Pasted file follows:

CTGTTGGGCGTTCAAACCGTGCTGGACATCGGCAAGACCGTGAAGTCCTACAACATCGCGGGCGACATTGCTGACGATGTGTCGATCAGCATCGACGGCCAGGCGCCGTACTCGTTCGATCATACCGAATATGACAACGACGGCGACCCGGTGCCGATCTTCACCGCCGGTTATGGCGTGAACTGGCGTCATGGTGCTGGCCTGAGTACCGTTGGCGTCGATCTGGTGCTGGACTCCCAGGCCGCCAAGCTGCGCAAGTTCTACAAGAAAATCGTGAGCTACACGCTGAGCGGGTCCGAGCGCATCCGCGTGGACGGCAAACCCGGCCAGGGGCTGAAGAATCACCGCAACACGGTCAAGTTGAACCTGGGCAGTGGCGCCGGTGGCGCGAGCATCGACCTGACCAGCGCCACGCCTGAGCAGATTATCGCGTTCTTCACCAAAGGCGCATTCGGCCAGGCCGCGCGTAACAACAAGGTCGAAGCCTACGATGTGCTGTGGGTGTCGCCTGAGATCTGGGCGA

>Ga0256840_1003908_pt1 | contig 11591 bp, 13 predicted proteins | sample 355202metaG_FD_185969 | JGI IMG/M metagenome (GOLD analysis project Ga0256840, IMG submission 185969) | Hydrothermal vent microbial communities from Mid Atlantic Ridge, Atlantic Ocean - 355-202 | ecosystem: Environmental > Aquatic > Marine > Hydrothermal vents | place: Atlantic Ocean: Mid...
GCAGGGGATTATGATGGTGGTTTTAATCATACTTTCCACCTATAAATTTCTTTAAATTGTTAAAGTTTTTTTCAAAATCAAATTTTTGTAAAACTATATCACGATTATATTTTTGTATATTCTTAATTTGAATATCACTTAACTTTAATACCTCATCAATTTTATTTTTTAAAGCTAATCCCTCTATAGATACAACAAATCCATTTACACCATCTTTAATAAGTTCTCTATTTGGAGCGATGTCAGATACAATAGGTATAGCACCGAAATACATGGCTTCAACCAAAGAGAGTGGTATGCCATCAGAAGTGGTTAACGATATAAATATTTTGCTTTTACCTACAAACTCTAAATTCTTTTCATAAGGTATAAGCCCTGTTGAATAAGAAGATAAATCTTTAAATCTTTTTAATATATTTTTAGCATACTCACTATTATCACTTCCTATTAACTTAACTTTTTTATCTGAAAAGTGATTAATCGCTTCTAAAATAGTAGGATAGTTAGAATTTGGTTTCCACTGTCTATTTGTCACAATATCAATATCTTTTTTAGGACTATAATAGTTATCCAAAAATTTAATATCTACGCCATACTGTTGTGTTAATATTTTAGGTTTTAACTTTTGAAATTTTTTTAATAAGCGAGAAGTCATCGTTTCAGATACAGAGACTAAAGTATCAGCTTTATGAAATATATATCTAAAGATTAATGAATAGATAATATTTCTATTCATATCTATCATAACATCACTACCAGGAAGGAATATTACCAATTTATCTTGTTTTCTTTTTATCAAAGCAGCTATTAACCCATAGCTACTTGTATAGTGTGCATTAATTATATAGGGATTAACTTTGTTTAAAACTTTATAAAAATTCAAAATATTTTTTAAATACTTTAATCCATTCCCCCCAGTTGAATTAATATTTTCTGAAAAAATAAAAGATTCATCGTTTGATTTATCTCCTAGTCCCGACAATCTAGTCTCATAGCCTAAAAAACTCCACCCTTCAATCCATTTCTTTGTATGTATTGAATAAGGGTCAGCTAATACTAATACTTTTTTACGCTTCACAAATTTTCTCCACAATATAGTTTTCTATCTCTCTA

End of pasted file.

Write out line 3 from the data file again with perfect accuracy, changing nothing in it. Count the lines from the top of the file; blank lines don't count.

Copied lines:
GCAGGGGATTATGATGGTGGTTTTAATCATACTTTCCACCTATAAATTTCTTTAAATTGTTAAAGTTTTTTTCAAAATCAAATTTTTGTAAAACTATATCACGATTATATTTTTGTATATTCTTAATTTGAATATCACTTAACTTTAATACCTCATCAATTTTATTTTTTAAAGCTAATCCCTCTATAGATACAACAAATCCATTTACACCATCTTTAATAAGTTCTCTATTTGGAGCGATGTCAGATACAATAGGTATAGCACCGAAATACATGGCTTCAACCAAAGAGAGTGGTATGCCATCAGAAGTGGTTAACGATATAAATATTTTGCTTTTACCTACAAACTCTAAATTCTTTTCATAAGGTATAAGCCCTGTTGAATAAGAAGATAAATCTTTAAATCTTTTTAATATATTTTTAGCATACTCACTATTATCACTTCCTATTAACTTAACTTTTTTATCTGAAAAGTGATTAATCGCTTCTAAAATAGTAGGATAGTTAGAATTTGGTTTCCACTGTCTATTTGTCACAATATCAATATCTTTTTTAGGACTATAATAGTTATCCAAAAATTTAATATCTACGCCATACTGTTGTGTTAATATTTTAGGTTTTAACTTTTGAAATTTTTTTAATAAGCGAGAAGTCATCGTTTCAGATACAGAGACTAAAGTATCAGCTTTATGAAATATATATCTAAAGATTAATGAATAGATAATATTTCTATTCATATCTATCATAACATCACTACCAGGAAGGAATATTACCAATTTATCTTGTTTTCTTTTTATCAAAGCAGCTATTAACCCATAGCTACTTGTATAGTGTGCATTAATTATATAGGGATTAACTTTGTTTAAAACTTTATAAAAATTCAAAATATTTTTTAAATACTTTAATCCATTCCCCCCAGTTGAATTAATATTTTCTGAAAAAATAAAAGATTCATCGTTTGATTTATCTCCTAGTCCCGACAATCTAGTCTCATAGCCTAAAAAACTCCACCCTTCAATCCATTTCTTTGTATGTATTGAATAAGGGTCAGCTAATACTAATACTTTTTTACGCTTCACAAATTTTCTCCACAATATAGTTTTCTATCTCTCTA